For years, filmmaker Guillermo del Toro has been trying to get a third Hellboy movie off the ground. The two films he directed featuring Ron Perlman in the titular role were modestly successful at the box office but have since amassed a cult following of fans desperate to see del Toro complete this as a trilogy.
Another Hellboy movie is on the way, but it won’t be a continuation of the two del Toro films, but rather a reboot. Neil Marshall (Game of Thrones and The Descent) is directing the film and Stranger Things star David Harbour will play the titular hero.
Many fans were initially disappointed that del Toro and Perlman were not returning to complete their story. That’s understandable, especially since those two films are some of the most underrated and inventive comic book films in recent memory.
But if you were to ask del Toro about his thoughts on the upcoming reboot, he seems interested to see where this new version of the character is taken. Del Toro told THR about his thoughts on the new project:
“I don’t own Hellboy, Mike [Mignola] does. So, you know, he is the father of the character and if he wants to reboot it, it’s perfectly fine. I got to make two – that’s two more than I thought I would get to make … So you know, as far as I’m concerned god speed and god bless.”
It is nice to see that he is giving this new reboot his blessing. As nice as it would have been to see his Hellboy III, let’s hope that Marshall and Harbour will create something special with this one.
Are you excited to see this new take on Hellboy? Sound off in the comments below, and be sure to continue following Heroic Hollywood for all your latest news regarding the new reboot and del Toro’s upcoming new projects.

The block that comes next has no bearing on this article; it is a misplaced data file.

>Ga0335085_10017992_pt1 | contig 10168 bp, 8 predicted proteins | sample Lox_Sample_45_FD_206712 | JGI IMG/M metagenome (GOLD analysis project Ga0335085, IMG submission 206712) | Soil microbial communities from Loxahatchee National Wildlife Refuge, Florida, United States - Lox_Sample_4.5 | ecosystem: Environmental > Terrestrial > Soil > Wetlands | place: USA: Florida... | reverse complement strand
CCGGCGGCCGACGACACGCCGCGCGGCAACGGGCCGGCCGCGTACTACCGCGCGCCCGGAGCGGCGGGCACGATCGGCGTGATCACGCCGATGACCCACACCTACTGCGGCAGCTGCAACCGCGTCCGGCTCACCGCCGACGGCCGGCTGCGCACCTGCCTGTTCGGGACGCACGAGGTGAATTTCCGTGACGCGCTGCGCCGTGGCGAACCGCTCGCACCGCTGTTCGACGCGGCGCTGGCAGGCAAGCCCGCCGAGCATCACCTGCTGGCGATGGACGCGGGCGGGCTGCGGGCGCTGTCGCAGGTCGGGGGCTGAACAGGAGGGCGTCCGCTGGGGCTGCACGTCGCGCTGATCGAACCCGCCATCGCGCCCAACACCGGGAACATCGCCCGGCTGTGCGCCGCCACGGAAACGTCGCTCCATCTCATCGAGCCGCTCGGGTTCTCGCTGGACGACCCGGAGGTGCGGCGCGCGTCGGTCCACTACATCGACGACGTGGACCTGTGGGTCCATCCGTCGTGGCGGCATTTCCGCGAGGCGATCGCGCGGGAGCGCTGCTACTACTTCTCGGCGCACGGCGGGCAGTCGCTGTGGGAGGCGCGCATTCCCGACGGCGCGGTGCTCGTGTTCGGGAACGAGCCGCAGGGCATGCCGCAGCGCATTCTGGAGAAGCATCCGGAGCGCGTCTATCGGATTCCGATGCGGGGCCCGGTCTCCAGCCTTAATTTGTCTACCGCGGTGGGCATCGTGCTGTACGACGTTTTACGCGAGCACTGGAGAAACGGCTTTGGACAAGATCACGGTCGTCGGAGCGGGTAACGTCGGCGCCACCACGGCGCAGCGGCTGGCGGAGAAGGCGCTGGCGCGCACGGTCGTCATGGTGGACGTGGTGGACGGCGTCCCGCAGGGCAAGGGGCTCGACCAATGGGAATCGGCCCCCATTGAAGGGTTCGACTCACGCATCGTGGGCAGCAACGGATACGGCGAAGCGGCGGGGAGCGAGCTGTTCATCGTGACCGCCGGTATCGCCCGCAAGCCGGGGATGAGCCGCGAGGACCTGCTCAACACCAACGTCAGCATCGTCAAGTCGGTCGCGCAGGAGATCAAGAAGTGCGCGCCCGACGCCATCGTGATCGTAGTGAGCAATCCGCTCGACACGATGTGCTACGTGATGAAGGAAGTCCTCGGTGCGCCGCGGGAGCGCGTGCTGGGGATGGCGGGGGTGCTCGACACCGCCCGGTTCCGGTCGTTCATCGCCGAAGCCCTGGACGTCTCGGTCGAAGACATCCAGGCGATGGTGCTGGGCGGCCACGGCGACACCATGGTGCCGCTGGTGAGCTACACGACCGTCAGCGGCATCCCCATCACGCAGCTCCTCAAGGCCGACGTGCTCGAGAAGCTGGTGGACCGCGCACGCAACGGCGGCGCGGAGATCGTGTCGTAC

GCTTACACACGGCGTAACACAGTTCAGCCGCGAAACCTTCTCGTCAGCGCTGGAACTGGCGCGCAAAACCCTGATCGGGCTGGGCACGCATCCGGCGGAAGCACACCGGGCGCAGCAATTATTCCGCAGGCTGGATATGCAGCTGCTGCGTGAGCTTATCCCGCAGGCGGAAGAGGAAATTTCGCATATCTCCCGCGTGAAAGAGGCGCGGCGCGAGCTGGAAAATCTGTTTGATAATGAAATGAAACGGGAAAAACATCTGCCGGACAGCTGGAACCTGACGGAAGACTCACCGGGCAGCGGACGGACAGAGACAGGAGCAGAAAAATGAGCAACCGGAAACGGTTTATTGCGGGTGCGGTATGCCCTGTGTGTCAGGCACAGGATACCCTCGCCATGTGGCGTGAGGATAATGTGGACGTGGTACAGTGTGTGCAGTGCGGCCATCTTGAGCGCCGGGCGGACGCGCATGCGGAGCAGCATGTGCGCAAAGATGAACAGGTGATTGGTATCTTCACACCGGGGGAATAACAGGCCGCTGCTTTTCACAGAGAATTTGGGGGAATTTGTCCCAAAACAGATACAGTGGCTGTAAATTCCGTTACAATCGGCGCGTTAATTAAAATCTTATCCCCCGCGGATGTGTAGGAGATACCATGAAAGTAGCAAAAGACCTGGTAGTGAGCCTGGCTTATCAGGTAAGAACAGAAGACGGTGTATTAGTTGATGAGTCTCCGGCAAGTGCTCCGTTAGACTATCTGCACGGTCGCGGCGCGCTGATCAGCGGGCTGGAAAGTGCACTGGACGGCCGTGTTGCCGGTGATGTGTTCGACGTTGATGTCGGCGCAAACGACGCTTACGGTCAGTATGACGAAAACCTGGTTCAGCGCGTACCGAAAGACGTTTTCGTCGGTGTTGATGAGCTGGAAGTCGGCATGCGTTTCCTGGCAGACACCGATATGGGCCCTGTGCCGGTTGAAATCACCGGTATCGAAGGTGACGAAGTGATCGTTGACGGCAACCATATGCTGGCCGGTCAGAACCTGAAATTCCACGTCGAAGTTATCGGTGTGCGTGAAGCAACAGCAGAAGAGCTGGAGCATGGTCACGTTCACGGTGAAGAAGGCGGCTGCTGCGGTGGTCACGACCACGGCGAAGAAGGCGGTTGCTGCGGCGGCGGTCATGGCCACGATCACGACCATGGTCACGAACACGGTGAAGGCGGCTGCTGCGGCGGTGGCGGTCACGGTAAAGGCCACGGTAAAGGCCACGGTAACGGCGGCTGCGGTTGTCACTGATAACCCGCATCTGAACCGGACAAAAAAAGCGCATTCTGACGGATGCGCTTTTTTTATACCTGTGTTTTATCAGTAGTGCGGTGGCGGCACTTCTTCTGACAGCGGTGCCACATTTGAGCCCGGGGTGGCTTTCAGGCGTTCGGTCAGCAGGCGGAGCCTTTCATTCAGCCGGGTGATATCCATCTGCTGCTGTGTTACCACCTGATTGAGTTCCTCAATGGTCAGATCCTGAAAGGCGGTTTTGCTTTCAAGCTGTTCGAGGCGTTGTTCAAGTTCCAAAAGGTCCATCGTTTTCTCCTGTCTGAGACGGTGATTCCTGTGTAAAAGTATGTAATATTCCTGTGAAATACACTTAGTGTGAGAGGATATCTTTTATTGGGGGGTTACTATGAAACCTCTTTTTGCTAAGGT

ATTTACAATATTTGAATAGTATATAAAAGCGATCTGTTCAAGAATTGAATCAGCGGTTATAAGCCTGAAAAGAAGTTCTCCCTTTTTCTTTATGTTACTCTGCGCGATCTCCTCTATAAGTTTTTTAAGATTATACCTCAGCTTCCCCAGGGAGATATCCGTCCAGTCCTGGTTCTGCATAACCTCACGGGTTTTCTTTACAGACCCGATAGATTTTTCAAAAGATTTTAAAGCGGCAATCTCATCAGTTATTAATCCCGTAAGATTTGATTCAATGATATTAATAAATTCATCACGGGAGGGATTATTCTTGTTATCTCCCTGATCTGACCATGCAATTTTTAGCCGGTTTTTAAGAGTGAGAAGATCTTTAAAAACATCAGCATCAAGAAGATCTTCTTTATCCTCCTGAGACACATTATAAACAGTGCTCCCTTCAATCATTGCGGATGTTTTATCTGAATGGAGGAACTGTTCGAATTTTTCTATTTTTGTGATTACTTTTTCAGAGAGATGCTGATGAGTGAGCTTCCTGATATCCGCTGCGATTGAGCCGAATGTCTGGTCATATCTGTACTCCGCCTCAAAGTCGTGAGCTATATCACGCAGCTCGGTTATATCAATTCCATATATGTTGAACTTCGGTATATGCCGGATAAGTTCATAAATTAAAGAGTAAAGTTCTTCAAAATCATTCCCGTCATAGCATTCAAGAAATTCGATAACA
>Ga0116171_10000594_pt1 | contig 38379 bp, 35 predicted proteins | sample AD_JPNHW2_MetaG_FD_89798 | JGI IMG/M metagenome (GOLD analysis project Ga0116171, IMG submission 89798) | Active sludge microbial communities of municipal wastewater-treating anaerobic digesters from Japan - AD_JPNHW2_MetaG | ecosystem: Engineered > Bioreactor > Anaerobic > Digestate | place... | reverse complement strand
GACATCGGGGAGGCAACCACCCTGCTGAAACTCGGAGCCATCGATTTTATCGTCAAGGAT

Hellboy: Rise of the Blood Queen will hit theaters in 2018.
10 Book-To-Film Adaptations That Succeeded (And 15 That Failed)
As tomorrow’s big Netflix release, the second go-around at adapting A Series of Unfortunate Events, proves, adaptations of beloved source material are not easy to make.
Books and film, like all arts, have a special relationship. The turn of the century saw a massive increase in adaptations of epic fantasy and science-fiction, particularly for the coveted youth market, thanks mostly to two big franchises – Harry Potter and The Lord of the Rings. Both legitimized fantasy as big-budget spectacle and prestige entertainment, when done with care. Imitation is the sincerest form of flattery and the years since are littered with attempts at replicating the magic of those films, including the original Unfortunate Events movie, which is first up on our list (as an ambitious-but-flawed failure).
Now, in the age of Peak TV, adapting these massive sagas are possible on television too. The Walking Dead and Game of Thrones both kicked open doors to imitators in the same ways Potter and Rings did, in terms of scope and budget. Shows like MTV’s Shannara and Hulu’s upcoming The Handmaid’s Tale, both based on famous books, draw directly from this trend. It’s also given second life to properties that didn’t work as features, such as Unfortunate Events.
For this article, I focused on the biggest in YA and children’s literature, in honor of Unfortunate Events return to screens (I’ll be recapping a “book” aka two episodes a day starting tomorrow morning!), while focusing on the criteria to rank them by. When it comes to judging these stories – some classics, some decidedly not – I kept in mind whether the films a) received a sequel b) made money at the box-office and c) were critically acclaimed.
- Honorary success mentions: Matilda, James and the Giant Peach, Stardust, The Spiderwick Chronicles, Miss Peregrine’s Home for Peculiar Children
- Honorary failure mentions: Bridge to Terabithia, Charlotte’s Web, The Host
Click Next to scroll through all the failures and successes.